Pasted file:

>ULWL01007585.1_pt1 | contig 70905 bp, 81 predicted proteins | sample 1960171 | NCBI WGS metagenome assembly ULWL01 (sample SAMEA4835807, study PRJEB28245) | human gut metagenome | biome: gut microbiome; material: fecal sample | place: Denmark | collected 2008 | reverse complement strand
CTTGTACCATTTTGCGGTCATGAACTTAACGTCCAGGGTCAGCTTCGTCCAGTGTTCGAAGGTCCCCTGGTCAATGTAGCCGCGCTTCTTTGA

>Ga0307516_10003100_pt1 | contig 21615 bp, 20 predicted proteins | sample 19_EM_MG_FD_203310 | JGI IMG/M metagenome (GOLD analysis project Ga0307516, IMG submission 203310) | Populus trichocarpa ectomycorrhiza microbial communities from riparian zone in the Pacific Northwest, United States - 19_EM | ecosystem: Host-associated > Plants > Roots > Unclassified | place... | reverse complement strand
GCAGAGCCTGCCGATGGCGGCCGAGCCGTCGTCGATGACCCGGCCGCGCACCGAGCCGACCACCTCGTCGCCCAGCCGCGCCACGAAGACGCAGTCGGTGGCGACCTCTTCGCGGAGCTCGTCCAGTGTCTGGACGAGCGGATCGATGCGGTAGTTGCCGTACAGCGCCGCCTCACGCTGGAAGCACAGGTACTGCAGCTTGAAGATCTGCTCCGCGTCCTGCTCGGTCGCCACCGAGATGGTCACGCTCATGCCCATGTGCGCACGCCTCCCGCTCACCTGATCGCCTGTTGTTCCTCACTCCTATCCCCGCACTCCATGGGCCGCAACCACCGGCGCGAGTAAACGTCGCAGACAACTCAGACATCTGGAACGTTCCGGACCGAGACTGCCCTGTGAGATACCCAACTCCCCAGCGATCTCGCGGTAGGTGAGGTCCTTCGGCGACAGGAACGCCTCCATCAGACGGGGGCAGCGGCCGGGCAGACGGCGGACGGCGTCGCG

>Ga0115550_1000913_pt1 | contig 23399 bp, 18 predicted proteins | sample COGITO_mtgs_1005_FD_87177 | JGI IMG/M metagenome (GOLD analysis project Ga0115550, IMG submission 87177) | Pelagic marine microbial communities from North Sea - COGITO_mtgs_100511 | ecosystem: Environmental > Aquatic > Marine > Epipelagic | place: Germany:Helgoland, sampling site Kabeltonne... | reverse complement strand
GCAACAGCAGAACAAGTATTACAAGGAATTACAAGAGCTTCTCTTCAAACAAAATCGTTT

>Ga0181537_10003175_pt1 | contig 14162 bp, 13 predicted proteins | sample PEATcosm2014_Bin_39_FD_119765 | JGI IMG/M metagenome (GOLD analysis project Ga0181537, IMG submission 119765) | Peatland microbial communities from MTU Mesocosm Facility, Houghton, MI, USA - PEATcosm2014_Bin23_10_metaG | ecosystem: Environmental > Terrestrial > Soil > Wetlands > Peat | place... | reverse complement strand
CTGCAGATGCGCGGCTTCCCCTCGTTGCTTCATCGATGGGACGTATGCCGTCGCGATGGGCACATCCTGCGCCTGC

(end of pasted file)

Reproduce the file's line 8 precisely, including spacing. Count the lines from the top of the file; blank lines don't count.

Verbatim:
CTGCAGATGCGCGGCTTCCCCTCGTTGCTTCATCGATGGGACGTATGCCGTCGCGATGGGCACATCCTGCGCCTGC